Ask the Coach #24 – Hohlkreuz beim Training?

Ask the Coach #24 – Hollow back during training?

Ask the Coach” is the column in which Wolfgang Unsöld answers your questions. The book of the same name was published by Riva Verlag and Available right here on Amazon.

Question: My physio said that a hollow back should always be avoided, regardless of whether it's deadlifts, squats or bench presses. I wanted to know your opinion on this. Benjamin E

WU: First of all, the anatomy of the human spine: The physiologically normal basic position of a spine includes a so-called double S oscillation. The thoracic spine and coccyx are curved backwards (dorsally), the cervical and lumbar spine (LWS) are curved forwards (ventrally). The lumbar lordosis, a slight hollow back, is our natural posture. A hollow back (hyperlordosis) is defined as a pelvis that is clearly tilted forward when standing, which increases the protrusion of the lumbar spine. The most common reasons for this are overly tight hip flexors and weak abdominal muscles that are inhibited by tight back muscles. If high forces act on the spine in this position, wear and tear or injury to the intervertebral discs and other structures of the back can occur.

It should be noted, however, that the discs in the lumbar region have a wedge shape that gets thicker towards the front. If a trainee can no longer maintain the natural lumbar lordosis during a squat or deadlift - which is usually due to weak core muscles - he rounds the back, which leads to an uneven distribution of the weight on the ventral part of the intervertebral discs. This can be observed much more frequently under load than a hollow back that is too strong. So when doing squats and deadlifts, make sure you always maintain a slight hollow back by pushing your chest out and engaging your core.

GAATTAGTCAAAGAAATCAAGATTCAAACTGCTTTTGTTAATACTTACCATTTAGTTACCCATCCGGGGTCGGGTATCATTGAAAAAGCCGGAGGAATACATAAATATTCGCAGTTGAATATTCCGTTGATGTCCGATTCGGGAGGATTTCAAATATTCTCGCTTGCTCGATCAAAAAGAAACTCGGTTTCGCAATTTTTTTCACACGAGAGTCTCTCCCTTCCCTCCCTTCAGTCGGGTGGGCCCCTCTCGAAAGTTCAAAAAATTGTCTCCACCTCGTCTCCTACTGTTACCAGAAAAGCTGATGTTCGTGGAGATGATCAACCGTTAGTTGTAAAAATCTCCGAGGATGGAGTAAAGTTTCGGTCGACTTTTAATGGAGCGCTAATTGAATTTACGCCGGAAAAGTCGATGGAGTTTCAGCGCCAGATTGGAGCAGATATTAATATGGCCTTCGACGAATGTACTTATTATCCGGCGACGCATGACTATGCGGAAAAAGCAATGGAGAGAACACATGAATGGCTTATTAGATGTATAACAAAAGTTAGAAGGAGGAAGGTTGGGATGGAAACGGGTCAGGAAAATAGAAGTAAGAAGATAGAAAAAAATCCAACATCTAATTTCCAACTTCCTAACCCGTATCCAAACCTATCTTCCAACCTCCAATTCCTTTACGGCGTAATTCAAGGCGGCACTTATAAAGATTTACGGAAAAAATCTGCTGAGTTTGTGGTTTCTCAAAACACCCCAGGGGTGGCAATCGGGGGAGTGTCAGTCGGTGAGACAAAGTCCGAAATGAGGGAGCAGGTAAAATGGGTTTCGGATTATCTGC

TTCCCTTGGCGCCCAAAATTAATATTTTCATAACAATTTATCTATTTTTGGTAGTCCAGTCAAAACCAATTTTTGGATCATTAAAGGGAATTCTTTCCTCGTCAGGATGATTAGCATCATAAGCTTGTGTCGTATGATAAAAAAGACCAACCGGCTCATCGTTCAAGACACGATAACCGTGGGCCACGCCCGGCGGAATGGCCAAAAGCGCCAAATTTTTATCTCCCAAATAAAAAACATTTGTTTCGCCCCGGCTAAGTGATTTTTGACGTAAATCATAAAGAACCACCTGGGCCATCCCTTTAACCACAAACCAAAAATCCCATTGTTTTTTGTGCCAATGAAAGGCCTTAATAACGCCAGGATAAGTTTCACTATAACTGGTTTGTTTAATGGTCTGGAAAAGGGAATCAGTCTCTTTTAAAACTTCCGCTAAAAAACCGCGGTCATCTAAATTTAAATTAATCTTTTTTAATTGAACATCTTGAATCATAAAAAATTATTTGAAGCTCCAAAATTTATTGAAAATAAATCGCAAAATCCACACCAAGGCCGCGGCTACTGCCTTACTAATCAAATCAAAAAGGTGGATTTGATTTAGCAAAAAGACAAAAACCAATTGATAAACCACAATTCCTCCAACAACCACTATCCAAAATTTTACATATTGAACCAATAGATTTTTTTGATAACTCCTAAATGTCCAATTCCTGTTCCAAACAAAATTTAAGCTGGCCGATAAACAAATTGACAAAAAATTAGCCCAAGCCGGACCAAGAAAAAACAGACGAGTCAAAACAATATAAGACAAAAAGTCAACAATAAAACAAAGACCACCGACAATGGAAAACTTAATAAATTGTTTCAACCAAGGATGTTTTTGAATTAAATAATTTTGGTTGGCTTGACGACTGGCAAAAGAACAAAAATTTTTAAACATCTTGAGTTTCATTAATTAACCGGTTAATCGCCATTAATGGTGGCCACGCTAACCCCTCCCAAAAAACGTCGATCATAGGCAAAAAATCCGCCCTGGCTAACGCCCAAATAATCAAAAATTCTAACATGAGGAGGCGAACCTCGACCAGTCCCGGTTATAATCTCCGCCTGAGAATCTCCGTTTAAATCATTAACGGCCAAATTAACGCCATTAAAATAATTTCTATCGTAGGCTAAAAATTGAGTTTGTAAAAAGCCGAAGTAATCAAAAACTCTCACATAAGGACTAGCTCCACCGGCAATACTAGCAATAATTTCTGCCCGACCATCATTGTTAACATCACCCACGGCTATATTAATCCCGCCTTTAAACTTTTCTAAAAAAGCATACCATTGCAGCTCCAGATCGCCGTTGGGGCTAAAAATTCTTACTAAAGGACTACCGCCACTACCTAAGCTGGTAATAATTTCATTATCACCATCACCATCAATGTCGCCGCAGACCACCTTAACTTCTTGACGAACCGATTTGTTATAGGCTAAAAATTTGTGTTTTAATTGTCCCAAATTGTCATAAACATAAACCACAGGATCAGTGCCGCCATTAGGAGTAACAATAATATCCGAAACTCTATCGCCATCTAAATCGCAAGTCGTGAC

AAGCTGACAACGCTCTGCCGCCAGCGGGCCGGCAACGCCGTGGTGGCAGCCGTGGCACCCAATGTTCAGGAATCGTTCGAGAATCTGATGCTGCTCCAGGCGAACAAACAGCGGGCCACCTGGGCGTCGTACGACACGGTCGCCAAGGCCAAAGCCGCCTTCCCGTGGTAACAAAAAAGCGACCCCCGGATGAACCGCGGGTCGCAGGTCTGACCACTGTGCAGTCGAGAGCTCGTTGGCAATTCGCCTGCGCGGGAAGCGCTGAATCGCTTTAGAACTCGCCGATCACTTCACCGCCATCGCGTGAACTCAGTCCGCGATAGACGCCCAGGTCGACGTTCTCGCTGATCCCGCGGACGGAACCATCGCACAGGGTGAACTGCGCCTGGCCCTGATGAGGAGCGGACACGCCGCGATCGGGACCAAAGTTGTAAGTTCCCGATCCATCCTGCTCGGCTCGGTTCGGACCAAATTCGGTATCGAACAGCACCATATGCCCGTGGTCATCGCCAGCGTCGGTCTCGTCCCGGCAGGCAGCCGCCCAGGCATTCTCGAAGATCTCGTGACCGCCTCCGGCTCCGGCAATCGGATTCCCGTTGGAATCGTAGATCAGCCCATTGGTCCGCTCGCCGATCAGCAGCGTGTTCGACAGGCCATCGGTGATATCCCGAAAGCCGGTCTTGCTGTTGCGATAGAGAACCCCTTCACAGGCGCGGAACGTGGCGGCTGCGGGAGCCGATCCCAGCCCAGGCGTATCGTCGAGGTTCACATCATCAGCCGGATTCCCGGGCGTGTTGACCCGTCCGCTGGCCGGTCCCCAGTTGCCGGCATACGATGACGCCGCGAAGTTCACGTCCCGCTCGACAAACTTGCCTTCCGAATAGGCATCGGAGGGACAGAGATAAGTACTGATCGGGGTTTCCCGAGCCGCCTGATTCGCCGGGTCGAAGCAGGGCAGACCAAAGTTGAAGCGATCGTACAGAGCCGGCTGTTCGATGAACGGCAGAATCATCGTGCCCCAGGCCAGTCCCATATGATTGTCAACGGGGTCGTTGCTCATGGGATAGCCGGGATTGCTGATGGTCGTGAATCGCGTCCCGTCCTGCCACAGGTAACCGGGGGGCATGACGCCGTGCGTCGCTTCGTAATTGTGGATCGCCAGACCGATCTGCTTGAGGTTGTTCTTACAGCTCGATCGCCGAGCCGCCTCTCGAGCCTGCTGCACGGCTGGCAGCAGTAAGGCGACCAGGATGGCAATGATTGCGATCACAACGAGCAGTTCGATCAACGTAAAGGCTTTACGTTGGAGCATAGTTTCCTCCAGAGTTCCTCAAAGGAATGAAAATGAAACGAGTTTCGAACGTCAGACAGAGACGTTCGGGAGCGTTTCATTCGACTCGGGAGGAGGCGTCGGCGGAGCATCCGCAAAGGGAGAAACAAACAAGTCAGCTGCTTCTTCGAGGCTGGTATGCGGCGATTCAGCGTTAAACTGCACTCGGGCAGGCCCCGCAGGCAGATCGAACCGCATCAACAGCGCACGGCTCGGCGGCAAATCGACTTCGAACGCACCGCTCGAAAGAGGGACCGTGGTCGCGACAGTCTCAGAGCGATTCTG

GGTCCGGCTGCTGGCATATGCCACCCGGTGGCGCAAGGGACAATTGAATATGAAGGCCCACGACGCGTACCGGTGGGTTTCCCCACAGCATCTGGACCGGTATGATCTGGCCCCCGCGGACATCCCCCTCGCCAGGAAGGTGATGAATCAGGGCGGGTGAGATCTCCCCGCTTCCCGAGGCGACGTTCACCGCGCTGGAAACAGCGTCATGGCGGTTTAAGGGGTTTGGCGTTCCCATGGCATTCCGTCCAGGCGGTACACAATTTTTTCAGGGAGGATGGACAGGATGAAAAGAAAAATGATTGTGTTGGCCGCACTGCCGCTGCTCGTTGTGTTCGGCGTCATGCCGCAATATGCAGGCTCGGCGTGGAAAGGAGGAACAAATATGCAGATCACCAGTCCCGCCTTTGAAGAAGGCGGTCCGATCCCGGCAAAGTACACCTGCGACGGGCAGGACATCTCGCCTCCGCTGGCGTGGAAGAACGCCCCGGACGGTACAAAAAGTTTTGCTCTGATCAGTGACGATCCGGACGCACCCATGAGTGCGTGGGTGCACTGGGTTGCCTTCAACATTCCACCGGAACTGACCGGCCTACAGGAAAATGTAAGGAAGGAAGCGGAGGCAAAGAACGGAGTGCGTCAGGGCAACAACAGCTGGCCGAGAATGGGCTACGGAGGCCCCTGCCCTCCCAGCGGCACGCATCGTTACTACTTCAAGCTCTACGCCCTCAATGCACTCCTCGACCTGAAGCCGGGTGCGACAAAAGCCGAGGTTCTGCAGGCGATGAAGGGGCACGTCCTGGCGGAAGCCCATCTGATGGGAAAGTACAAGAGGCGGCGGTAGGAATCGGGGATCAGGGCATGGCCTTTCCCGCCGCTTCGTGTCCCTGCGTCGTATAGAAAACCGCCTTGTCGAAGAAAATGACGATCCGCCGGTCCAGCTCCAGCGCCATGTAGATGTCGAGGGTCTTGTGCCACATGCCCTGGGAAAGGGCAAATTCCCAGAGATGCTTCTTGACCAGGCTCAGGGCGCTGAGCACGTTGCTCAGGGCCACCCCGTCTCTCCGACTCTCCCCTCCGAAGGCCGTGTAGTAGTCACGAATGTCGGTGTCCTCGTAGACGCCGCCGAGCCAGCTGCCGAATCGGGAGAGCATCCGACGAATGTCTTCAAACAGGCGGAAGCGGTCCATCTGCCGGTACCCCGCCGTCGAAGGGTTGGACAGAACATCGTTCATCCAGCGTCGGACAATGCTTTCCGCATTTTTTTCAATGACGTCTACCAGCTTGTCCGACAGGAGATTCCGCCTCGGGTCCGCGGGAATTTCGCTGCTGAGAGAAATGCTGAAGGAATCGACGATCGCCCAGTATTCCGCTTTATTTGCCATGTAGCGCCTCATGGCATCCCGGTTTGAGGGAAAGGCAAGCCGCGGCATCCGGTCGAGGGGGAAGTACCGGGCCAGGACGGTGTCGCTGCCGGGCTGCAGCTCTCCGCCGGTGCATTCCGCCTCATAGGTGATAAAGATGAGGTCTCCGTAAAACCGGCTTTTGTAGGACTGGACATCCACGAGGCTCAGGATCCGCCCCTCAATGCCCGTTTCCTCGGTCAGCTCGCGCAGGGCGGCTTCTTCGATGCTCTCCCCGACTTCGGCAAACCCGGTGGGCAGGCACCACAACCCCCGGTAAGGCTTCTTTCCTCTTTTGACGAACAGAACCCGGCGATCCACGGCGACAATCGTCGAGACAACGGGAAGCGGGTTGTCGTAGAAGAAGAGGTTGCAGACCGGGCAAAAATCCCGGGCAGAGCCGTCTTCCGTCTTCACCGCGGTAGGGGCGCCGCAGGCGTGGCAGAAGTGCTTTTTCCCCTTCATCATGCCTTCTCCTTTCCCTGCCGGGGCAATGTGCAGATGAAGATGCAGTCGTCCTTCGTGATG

Many of my customers have also heard the advice from their physiotherapist not to hollow their back when bench pressing. It is based on an incorrect idea of ​​movement and stress, which also indicates a lack of training experience on the part of the physio. In general, you should not give any advice in an area in which you have no idea or experience.

When you lie down on a bench and lift a weight with your arms from your chest up over your shoulders, there is a completely different load on your spine than when the load is vertical from your head/back to your feet, like in the squat or the squat deadlift. Instead, the highest force on the bench press is in the thoracic spine. But there are no major forces on the LWS. On the contrary, no good powerlifter will bench their lower back; on the contrary, they will actually arch their back actively in order to be able to press their feet into the floor better and their upper back into the bench more, thus providing more stability on the bench and have a better upper body position. As well as shortening the path of the barbell from straight elbows to chest. The power transmission runs through the legs into the dumbbell. So, lifting your feet off the bench to keep your lower back flat is also utter nonsense that puts the trainee in a weak and unstable position that puts them at risk of injury from falling off the bench (especially with dumbbells ) elevated.

Good luck with training with the natural lumbar lordosis !

Image: The spine.

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